Researchers have, for the first time, systematically recorded neural activity in the human striatum, a deep brain structure that plays a major role in cognitive and motor function. These two functions are compromised in Parkinson’s disease (PD), which makes the neuron-firing abnormalities the study results revealed key to better understanding the pathophysiology of PD and, ultimately, developing better treatments and preventions. The study findings are reported in the current online issue of the Proceedings of the National Academy of Sciences.
In this study, the researchers compared striatal recordings across people who have PD and other neurological disorders (dystonia and essential tremor) with correlative findings in nonhuman primates. The researchers undertook a rigorous, several-year selection process to find the right patients undergoing surgical deep brain stimulation treatment in order to obtain sufficient recordings. The study was further supported by the researchers comparing data obtained in nonhuman primates, which provided critical animal controls and disease models.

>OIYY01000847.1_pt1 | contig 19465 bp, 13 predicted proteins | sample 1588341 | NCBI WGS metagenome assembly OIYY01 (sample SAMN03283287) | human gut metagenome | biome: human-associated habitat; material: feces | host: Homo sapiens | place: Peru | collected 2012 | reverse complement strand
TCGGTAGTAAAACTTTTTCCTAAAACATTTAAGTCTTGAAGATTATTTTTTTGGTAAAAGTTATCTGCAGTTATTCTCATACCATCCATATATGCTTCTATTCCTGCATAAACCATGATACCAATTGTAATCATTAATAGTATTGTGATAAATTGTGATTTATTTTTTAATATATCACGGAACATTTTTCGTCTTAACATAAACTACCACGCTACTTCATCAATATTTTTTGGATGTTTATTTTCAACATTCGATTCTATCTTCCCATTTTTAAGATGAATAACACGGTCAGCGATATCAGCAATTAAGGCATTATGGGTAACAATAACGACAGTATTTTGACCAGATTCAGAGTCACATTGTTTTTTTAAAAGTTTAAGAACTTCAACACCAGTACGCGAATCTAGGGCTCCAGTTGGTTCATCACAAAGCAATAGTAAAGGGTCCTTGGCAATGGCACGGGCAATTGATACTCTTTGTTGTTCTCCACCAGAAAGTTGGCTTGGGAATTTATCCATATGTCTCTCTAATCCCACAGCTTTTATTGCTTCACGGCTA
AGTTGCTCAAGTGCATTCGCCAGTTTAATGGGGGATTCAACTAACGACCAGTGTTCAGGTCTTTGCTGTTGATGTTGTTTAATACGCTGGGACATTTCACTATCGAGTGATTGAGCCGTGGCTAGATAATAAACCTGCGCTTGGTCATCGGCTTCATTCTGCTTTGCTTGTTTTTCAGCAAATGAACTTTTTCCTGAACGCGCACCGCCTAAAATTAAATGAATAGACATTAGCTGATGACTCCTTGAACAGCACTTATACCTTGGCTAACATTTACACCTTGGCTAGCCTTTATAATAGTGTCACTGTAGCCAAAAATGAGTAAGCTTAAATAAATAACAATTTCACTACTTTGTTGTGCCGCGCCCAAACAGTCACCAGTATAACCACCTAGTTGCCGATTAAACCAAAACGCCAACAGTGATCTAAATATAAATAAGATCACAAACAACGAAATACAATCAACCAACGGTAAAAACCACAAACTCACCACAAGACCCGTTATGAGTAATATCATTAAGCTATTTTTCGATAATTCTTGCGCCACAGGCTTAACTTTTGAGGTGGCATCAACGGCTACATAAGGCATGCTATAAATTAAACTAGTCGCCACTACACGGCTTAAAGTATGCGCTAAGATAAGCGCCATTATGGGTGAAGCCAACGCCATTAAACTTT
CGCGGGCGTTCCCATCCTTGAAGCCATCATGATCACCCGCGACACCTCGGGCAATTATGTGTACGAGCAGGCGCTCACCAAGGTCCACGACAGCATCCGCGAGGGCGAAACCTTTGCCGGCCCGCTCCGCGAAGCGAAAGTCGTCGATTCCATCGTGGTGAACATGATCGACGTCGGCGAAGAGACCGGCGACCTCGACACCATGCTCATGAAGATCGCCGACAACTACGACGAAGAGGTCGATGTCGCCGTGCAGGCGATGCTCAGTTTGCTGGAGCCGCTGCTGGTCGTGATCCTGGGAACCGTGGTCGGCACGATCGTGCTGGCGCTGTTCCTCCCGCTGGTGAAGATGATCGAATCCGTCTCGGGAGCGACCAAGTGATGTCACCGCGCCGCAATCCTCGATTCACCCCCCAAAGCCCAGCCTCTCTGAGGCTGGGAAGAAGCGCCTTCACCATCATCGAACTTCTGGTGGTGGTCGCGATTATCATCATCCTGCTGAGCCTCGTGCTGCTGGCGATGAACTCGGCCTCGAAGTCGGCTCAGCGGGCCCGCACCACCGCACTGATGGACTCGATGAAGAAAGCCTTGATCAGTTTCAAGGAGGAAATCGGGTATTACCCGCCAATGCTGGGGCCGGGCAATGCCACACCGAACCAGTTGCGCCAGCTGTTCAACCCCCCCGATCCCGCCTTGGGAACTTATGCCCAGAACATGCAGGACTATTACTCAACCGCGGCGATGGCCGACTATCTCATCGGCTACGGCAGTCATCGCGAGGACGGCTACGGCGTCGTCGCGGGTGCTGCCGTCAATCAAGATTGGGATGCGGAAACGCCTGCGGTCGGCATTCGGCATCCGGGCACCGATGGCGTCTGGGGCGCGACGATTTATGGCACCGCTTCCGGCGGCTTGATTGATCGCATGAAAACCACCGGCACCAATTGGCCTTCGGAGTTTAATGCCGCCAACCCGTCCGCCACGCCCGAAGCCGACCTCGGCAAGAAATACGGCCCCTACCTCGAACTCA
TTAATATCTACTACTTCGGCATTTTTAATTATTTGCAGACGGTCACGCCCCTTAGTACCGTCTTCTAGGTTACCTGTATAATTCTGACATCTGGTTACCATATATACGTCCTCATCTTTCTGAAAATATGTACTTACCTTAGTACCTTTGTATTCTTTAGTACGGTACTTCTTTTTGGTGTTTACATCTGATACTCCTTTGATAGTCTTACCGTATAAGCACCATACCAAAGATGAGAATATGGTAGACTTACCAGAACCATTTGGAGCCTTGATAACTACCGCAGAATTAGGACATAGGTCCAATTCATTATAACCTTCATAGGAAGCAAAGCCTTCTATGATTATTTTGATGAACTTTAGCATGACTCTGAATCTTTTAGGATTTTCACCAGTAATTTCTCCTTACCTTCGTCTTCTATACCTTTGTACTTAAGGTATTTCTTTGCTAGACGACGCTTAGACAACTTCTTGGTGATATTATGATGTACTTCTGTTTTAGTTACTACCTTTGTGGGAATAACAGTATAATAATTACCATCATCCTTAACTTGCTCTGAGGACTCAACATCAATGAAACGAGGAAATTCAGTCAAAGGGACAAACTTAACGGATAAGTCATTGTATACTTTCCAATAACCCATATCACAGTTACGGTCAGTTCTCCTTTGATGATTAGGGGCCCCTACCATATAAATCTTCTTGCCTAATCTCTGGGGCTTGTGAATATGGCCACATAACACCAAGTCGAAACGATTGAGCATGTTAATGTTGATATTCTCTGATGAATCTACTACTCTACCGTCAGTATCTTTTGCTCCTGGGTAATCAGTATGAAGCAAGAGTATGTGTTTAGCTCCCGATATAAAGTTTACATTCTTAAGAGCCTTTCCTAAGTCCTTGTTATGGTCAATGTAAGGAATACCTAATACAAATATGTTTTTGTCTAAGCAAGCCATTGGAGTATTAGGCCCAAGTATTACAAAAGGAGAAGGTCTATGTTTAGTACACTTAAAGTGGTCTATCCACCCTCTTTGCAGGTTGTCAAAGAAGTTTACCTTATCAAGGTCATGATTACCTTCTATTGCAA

The researchers’ next steps are to continue investigating the physiological and molecular mechanisms participating in the abnormal firing of striatal projection neurons in PD. Understanding these mechanisms is key to developing target-specific treatments to improve the lives of people who have PD.
Paper: “Human striatal recordings reveal abnormal discharge of projection neurons in Parkinson’s disease”
Reprinted from materials provided by Emory Health Sciences.